HOW THE WOOD STORKS BROKE MY HEART

Written by: Nola Perez

Afternoon, late March, delivering promise
of downtime from errands, long lines at the post,
queues of cars at stoplights, what, if anything, is in
the pantry for supper.  A glass of wine is nice, will suffice
against the mind's continuous monolog, news of unrest
in distant lands, world hunger, and men on South
Africa's wild coast who believe raping small girls
will cure them of their AIDS.  For respite, I turn
to the wood storks and two world-class pines, sending
a blessing of straw and symmetrical cones into protective 
lake growth, sealing its borders with a scrim
of airy viridian; birthright of sea birds seeking evening 
asylum.  So, what to do about an invasion of enormous
jaws that take no prisoners on a battlefield of buzz saws?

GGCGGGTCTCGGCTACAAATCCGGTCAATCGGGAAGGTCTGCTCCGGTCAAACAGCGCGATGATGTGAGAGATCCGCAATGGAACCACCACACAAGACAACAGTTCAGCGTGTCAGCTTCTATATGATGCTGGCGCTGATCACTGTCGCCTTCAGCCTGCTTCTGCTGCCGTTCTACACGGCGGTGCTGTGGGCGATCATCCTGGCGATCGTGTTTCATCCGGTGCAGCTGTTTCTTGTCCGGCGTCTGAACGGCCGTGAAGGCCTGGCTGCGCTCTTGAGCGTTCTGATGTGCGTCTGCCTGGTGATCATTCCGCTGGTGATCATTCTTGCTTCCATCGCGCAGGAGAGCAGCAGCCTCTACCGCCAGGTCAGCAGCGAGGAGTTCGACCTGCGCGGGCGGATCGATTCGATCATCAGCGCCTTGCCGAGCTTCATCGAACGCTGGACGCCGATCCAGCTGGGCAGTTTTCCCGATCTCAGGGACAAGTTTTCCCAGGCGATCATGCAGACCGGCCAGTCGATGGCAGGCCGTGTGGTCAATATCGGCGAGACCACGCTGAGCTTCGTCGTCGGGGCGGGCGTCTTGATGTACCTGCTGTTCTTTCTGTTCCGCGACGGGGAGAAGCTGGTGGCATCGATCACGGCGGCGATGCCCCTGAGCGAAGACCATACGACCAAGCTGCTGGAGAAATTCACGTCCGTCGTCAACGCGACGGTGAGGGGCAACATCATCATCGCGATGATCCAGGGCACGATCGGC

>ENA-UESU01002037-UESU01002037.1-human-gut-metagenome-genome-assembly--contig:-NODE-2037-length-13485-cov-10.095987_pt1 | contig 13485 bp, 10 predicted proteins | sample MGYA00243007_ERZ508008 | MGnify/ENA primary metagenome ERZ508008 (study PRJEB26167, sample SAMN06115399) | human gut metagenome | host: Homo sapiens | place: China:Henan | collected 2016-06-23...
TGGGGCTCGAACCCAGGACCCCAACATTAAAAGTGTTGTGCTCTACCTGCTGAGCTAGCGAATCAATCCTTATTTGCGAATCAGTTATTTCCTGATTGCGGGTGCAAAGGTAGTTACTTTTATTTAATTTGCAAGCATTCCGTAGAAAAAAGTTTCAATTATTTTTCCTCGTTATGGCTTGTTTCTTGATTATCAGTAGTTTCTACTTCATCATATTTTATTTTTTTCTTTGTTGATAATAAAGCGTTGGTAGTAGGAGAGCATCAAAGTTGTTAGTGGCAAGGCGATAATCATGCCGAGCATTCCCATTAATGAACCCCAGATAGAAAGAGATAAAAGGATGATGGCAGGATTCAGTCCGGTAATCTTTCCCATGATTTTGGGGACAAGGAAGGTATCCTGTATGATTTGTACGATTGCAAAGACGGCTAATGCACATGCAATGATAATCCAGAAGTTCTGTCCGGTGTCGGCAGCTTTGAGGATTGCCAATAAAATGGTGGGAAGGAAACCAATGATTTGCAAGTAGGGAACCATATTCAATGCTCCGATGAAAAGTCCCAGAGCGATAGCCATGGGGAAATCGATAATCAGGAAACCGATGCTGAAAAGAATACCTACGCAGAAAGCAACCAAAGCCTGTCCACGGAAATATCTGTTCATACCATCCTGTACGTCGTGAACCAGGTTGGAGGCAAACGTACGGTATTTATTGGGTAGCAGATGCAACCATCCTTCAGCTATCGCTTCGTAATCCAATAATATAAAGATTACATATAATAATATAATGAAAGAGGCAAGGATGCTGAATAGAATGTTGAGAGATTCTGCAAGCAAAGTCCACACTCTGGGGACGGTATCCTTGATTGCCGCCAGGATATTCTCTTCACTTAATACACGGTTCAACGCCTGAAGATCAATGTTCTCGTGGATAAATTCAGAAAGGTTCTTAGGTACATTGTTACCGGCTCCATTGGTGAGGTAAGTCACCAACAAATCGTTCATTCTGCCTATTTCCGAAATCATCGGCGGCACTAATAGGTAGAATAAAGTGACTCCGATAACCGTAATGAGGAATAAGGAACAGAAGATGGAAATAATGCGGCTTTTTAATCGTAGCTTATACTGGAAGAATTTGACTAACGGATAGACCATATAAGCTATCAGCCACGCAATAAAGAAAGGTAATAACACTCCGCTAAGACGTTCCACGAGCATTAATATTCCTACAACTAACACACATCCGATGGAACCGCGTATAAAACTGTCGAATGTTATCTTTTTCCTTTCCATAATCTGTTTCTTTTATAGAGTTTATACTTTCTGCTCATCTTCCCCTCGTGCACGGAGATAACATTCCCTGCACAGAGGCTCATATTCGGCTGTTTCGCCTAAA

Machetes, felling pines, wild shrubs, and indigenous
palmettos with which landscapers decorate yards
of costly homes.  Development, Progress, New
Construction?  Words to glamorize rape of wetlands.
The storks are flying away, now, from across the lake,
where once in heart-stopping numbers they bivouacked
against the advent of night.  This day, this hour,
they take wing, bird by bird in a ghostly exodus,
taking their "Reflection of nearly all light
from all visible wave links," purer than masses
of lilies on an Easter grave.